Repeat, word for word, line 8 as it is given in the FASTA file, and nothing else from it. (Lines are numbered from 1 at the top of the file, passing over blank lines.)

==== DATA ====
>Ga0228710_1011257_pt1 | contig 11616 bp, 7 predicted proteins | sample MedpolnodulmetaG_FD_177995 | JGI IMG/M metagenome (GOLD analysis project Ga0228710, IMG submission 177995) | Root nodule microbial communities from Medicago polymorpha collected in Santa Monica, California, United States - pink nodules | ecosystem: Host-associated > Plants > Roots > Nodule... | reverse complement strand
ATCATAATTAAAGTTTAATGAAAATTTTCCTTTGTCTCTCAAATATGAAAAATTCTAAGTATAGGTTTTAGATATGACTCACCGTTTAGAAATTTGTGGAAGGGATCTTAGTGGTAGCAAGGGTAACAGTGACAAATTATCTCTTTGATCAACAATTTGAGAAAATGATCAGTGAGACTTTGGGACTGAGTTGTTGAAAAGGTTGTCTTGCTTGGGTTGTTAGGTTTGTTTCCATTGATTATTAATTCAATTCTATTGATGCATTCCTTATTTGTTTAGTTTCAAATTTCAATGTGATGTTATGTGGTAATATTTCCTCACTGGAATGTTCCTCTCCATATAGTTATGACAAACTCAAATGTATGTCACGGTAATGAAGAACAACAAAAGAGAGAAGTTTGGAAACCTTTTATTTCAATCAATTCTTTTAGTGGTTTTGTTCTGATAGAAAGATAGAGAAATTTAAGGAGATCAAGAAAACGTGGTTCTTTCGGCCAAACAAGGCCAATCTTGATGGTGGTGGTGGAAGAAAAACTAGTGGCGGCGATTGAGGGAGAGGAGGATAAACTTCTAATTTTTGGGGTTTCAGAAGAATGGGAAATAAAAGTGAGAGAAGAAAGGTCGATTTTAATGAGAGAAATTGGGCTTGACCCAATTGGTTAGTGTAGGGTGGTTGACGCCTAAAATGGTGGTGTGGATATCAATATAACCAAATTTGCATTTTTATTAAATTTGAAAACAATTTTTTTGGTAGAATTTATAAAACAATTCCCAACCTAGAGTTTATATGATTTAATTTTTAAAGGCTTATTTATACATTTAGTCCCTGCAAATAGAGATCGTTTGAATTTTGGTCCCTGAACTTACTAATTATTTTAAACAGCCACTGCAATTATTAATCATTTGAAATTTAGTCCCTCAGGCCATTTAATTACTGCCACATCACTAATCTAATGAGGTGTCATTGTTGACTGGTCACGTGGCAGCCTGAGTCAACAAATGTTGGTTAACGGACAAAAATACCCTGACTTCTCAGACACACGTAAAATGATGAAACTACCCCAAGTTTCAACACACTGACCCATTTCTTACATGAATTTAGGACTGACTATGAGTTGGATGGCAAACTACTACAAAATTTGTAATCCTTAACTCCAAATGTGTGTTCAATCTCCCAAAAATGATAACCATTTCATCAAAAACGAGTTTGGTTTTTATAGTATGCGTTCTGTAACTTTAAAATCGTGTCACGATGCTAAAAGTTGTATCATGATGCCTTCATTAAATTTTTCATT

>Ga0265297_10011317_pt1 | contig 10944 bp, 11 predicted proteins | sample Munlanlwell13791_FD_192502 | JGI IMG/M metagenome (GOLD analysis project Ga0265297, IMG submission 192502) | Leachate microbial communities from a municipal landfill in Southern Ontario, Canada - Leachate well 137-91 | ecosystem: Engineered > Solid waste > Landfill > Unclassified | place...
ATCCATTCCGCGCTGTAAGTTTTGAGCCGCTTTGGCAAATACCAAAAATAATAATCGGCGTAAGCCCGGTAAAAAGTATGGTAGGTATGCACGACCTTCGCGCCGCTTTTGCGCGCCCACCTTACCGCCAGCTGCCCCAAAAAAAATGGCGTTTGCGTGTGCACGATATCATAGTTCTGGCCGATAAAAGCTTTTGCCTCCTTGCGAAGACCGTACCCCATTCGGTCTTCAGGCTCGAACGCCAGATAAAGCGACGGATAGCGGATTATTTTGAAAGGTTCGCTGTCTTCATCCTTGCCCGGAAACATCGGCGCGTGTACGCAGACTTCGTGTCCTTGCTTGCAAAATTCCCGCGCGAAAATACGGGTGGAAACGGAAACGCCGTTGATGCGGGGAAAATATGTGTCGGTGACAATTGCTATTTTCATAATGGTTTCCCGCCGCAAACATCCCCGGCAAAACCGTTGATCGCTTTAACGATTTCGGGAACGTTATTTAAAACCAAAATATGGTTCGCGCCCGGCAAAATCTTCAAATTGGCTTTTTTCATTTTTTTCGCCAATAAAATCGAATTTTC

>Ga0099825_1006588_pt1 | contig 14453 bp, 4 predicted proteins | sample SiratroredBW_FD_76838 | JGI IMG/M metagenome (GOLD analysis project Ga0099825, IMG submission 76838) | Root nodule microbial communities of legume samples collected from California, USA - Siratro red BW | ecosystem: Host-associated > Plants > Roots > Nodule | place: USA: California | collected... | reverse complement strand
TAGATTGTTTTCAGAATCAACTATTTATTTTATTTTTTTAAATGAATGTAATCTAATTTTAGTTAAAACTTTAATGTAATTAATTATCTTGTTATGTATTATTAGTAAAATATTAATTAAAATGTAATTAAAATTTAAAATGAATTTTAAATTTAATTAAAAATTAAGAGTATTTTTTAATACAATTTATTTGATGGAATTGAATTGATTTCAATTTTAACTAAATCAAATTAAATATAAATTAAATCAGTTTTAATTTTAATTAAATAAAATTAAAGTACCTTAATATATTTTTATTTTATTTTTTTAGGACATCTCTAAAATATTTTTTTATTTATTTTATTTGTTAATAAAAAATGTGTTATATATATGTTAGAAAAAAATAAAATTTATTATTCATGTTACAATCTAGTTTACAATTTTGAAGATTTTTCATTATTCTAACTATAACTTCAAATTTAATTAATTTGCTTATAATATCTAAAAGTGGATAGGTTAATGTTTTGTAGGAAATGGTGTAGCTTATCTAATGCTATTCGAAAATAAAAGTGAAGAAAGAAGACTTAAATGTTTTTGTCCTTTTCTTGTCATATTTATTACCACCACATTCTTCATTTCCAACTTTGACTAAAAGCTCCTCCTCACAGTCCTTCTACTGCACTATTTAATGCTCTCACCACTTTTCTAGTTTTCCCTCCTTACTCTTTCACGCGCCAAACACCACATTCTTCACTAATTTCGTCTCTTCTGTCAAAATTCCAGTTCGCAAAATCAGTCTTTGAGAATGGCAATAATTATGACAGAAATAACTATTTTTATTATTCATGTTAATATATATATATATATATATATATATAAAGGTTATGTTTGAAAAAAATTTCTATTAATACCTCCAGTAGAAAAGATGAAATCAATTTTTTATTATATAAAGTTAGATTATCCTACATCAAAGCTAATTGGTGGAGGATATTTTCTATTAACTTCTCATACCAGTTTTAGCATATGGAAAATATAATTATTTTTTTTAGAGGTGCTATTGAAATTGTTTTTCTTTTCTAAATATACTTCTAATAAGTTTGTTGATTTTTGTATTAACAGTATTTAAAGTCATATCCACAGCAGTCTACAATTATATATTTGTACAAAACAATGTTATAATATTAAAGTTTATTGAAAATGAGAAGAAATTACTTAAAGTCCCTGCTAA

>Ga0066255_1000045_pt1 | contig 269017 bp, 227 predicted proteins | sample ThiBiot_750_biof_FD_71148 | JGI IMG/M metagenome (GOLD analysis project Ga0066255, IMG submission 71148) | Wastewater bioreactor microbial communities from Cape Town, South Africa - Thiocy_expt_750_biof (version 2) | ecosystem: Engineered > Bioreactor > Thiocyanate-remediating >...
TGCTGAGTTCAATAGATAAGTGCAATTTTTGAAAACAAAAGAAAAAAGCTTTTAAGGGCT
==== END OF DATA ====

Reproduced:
TGCTGAGTTCAATAGATAAGTGCAATTTTTGAAAACAAAAGAAAAAAGCTTTTAAGGGCT